Tuesday, 10 December 2019

Buy in haste, repent at leisure

Last week, it was reported that US drinks conglomerate Constellation Brands was selling craft brewer Ballast Point, which it had bought for a jaw-dropping $1 billion in 2015. The buyer was the much smaller Illinois firm Kings & Convicts Brewing, and it was rumoured that the sale price could have been as little as $75 million. That would represent a staggering loss of value in only four years.

It brought to mind this blogpost from 2017, in which I made the point that much of the brewing industry seemed to be in the grip of “craft paranoia”, where they were frightened that the rise of craft beer posed an existential threat to their business, and they were flailing about in all directions trying to counter the trend. One aspect of this was established major companies paying what even at the time seemed inflated sums for up-and-coming craft brewers.

Two and a half years later, things look very different. There’s plenty of evidence that the seemingly inexorable rise of craft has peaked, and it’s also something that has been very much driven by novelty and innovation, and isn’t amenable to the tried and tested business strategy of building strong brands. While these deals might have provided bumper paydays for the founders of the acquired businesses, many big companies have been left feeling that they have burned their fingers, and are having to write down the value of their investments.

Brewing seems to be one of the few markets where a substantial number of customers really do put a value on the independent status of producers, and it could be argued that a large chunk of value was lost on the actual day the company was sold.

Of course the British market is very different from the American one, and it would be wrong to read the lessons across too closely. But you do have to wonder whether the big companies that have acquired stakes in British craft breweries are wondering just how far they can take the brands, and worrying that the initial spark has vanished.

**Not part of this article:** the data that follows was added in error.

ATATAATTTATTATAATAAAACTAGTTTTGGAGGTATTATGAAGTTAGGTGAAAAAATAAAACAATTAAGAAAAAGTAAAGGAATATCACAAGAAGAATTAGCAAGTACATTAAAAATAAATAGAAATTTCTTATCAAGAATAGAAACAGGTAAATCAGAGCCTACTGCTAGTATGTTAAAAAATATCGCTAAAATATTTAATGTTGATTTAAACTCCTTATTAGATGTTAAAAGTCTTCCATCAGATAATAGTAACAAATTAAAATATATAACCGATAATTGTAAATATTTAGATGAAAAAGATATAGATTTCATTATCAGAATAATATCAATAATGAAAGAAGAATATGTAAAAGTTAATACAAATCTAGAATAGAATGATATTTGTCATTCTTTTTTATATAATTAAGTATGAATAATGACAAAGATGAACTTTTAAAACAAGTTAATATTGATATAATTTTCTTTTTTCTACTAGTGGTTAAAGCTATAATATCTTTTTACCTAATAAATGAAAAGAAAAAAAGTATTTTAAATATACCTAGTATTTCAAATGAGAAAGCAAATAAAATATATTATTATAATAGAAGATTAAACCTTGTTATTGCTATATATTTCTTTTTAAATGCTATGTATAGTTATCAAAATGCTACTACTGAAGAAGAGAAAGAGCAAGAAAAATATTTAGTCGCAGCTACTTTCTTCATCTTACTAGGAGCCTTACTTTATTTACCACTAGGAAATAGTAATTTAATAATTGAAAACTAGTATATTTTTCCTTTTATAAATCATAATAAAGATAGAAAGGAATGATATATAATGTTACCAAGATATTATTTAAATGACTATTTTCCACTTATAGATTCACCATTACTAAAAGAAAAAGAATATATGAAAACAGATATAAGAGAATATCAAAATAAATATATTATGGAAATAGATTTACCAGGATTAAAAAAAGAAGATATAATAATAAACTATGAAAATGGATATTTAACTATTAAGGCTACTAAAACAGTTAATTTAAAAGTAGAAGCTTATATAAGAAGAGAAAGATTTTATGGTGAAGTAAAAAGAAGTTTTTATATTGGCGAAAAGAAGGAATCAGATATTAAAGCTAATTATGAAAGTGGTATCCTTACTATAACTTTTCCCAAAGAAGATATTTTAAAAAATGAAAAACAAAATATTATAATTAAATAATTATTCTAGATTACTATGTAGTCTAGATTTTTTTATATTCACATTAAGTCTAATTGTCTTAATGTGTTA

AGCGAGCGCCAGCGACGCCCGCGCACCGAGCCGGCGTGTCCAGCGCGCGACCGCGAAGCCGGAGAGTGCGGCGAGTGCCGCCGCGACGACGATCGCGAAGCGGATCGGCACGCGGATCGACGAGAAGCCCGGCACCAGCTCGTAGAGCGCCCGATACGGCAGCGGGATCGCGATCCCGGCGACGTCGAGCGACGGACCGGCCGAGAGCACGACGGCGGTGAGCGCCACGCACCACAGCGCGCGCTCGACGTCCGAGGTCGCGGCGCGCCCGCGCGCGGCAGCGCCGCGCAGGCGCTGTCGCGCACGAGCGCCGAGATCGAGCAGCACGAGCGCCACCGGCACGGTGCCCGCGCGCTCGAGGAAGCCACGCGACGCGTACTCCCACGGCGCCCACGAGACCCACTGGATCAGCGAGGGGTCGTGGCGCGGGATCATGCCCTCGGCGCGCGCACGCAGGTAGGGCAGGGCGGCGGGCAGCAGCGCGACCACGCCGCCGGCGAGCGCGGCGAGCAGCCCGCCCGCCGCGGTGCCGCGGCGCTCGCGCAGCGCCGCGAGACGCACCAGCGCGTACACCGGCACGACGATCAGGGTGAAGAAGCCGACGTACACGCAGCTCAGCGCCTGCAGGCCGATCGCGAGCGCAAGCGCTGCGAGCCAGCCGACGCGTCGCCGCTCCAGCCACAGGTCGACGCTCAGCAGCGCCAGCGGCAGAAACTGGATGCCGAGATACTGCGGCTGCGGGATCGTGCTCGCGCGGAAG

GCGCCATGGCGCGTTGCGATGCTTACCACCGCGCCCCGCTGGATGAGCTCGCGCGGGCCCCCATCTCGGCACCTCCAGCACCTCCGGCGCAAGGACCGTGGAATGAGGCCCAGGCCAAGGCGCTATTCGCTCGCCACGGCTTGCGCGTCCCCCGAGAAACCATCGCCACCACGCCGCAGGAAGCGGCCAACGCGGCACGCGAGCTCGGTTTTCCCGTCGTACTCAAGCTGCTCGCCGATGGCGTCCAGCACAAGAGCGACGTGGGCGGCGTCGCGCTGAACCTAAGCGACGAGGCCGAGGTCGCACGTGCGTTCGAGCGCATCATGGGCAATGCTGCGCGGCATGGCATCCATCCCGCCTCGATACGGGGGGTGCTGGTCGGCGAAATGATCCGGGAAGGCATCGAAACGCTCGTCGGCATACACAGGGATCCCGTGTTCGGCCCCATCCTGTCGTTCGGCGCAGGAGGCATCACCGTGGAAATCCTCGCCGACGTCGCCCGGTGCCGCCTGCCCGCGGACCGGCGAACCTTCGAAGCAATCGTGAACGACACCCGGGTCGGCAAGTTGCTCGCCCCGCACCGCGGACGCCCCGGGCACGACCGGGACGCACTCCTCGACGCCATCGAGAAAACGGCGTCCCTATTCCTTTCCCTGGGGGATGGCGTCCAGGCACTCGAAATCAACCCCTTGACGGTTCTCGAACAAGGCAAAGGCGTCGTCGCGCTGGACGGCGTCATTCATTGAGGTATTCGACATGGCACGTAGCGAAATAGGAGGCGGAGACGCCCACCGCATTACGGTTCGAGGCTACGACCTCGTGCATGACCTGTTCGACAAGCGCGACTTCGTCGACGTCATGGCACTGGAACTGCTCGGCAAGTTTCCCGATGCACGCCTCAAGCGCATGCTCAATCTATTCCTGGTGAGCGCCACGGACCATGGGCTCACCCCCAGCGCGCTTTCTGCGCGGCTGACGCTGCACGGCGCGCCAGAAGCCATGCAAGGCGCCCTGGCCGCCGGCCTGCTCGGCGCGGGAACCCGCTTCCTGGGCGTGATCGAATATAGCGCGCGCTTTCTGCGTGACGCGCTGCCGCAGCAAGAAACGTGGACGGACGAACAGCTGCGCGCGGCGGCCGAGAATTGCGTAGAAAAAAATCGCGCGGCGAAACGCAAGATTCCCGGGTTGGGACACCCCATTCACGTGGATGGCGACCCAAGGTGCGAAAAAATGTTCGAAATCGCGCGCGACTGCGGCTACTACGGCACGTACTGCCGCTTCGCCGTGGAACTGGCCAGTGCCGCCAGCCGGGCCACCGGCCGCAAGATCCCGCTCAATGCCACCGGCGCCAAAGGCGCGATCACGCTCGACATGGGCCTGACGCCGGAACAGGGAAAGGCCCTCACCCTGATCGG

One response of established British brewers to the craft trend has been to establish craft sub-brands and bring out products that ape the style of well-known craft beers. However, all too often this comes across as “dad dancing”, with the beers themselves being pale imitations, and drinkers easily able to see through it. Maybe a better response would be to play to their strengths and bring out speciality beers that build on their own heritage, such as Fuller’s Past Masters series, Greene King’s Chevallier beers and Marston’s Horninglow Street range.

6 comments:

  1. I agree that recent purchases are examples of a mania which the purchaser develops and which is caused by a fear of missing out. However,I believe that craft beer brands can develop into strong brands for example Punk IPA,Beavertown Gamma Ray and Camden Helles.

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  2. The craft bubble pop is going to reveal a number of case studies for MBA students to consider the destruction of shareholder value.

    But it does, if you care to look, reveal what "craft" actually means to those that buy into it and pay for it, which is the only meaning that counts. It's an intangible. An idea, a principle. You can create a new brewery, believe it to be craft and assist others to believe and your beer is worth £8 a third in trendy city centre bars. You sell out and it's no longer craft. The beer isn't sold in those outlets no more. That supply chain and customer base is no longer interested.

    It's worth less as the faux craft option in the fridge of mainstream outlets of the parent company. Even if the product is identical. The margin is the value in the brand. The price above commodity. That makes one brewery worth millions more than another.

    That's what craft is. It's an idea sold to people who are willing to pay top dollar to buy that idea. It isn't a product, process, company or anything tangible.

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    Replies
    1. You really do talk sense sometimes, you know, Cookie. Sometimes, it's bollocks, but that nails it, mostly. Brewdog seem to be surviving the mainstream, though.

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    2. Depends whether he has his sensible head or his troll head on. I do actually know this chap IRL ;-)

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    3. A while ago a craft brewer sold out and I remember bottle shops complaining that stock was immediately unsellable. That they had been stuck with bottles they could neither sell at a profit or return. In addition Brewdog was removing those bottles from their bars.

      A bottle of beer on a shelf, in a fridge, deemed craft, lost status & value the minute its producer announced a change to its capital structure. A bottle of beer made before that announcement was no longer craft overnight.

      Unless the high volume lower margin sales in the mainstream market can be calculated to make up for the loss of low volume high margin sales in the niche market, any value placed on that company would be little more than a guess.

      If the value of a company is calculated by what is known as discounted future cash flow based on the expectations from historical trading, or "Ben Graham", then such an alteration in status negates all the historical trading information. Any valuation is nothing other than a guess. It's a punt in the dark that may or may not work out.

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